The authors elucidate exposure-response relationships between repetitive tasks, inflammation, and motor changes with work-related musculoskeletal disorders. Using a rat model of reaching and handle pulling, they examined effects of performing a high-repetition, low-force (HRLF); low-repetition, high-force (LRHF); or high-repetition, high-force (HRHF) task (2 hr/day, 3 days/week, 12 weeks) on reach rate and force, percentage of successful reaches, duration of participation, and grip strength. Reach rate and reach force improved with HRLF, and percentage success increased in all groups in Week 9, and in HRLF and HRHF in Week 12, indicative of skill acquisition. Duration and grip strength showed force-dependent declines with task performance. A subset of HRHF rats received ibuprofen in Weeks 5-12. Ibuprofen significantly improved reach rate, reach force, and duration in treated rats, indicative of an inflammatory influence on reach performance. Ibuprofen improved percentage of successful reaches in Week 9, although this increase was not sustained. However, declines in grip strength, a nocifensive behavior, were not prevented by ibuprofen. Examination of cervical spinal cords of untreated and ibuprofen treated HRHF rats showed increased IL-1beta, an inflammatory cytokine, in neurons. These findings suggest that only a preventive intervention could have addressed all motor declines.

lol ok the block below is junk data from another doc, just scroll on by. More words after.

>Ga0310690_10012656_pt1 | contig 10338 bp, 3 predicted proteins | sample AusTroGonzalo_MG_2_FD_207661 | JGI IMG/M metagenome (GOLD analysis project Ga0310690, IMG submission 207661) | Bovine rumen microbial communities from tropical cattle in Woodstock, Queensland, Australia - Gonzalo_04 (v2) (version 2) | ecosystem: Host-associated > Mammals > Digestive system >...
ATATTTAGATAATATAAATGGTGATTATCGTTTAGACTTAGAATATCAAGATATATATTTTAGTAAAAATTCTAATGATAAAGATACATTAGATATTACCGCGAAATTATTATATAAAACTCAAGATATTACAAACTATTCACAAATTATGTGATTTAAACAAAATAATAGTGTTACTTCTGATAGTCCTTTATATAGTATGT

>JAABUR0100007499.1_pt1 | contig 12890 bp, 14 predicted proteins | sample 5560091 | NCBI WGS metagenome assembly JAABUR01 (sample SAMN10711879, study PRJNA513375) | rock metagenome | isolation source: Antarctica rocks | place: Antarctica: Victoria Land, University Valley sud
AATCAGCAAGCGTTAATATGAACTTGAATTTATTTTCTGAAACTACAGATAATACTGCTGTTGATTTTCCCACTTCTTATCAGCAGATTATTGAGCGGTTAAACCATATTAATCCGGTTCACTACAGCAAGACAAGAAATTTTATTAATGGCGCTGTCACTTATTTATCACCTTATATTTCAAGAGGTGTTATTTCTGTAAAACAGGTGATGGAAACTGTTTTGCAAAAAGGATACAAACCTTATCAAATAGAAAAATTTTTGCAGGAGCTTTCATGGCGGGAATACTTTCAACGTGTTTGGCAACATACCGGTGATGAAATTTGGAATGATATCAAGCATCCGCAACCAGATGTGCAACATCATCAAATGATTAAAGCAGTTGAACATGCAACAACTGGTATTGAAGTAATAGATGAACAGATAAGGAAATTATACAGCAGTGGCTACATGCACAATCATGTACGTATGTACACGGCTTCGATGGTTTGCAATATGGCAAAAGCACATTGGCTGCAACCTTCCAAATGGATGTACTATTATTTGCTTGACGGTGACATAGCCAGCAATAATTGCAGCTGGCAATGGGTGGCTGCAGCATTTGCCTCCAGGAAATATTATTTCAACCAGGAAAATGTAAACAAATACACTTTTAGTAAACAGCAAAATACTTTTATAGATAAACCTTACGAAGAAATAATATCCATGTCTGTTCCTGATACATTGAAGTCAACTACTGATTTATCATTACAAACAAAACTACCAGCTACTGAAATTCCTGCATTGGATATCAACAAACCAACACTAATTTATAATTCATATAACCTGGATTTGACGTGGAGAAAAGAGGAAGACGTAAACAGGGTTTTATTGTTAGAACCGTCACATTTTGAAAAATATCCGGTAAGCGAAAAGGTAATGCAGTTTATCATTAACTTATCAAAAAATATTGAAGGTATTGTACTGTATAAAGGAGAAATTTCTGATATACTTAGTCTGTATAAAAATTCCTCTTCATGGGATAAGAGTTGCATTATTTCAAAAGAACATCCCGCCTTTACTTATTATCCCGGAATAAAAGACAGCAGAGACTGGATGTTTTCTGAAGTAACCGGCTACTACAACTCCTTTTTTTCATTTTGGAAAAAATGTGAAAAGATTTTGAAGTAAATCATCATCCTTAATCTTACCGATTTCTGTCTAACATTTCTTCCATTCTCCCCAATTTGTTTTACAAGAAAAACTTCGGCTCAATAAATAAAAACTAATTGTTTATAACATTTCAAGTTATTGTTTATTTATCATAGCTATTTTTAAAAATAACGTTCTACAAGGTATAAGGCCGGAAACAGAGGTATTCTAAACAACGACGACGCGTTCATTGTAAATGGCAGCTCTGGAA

Laboratory-animals; Animals; Pharmacology; Exposure-levels; Musculoskeletal-system; Musculoskeletal-system-disorders; Workers; Physical-capacity; Physiological-factors; Physiological-function; Physiology; Pharmacology; Physiopathology; Behavior; Cumulative-trauma; Cumulative-trauma-disorders;
Author Keywords: repetitive task; work-related musculoskeletal disorders; grip strength; reach performance; Cumulative-trauma; Cumulative-trauma-disorders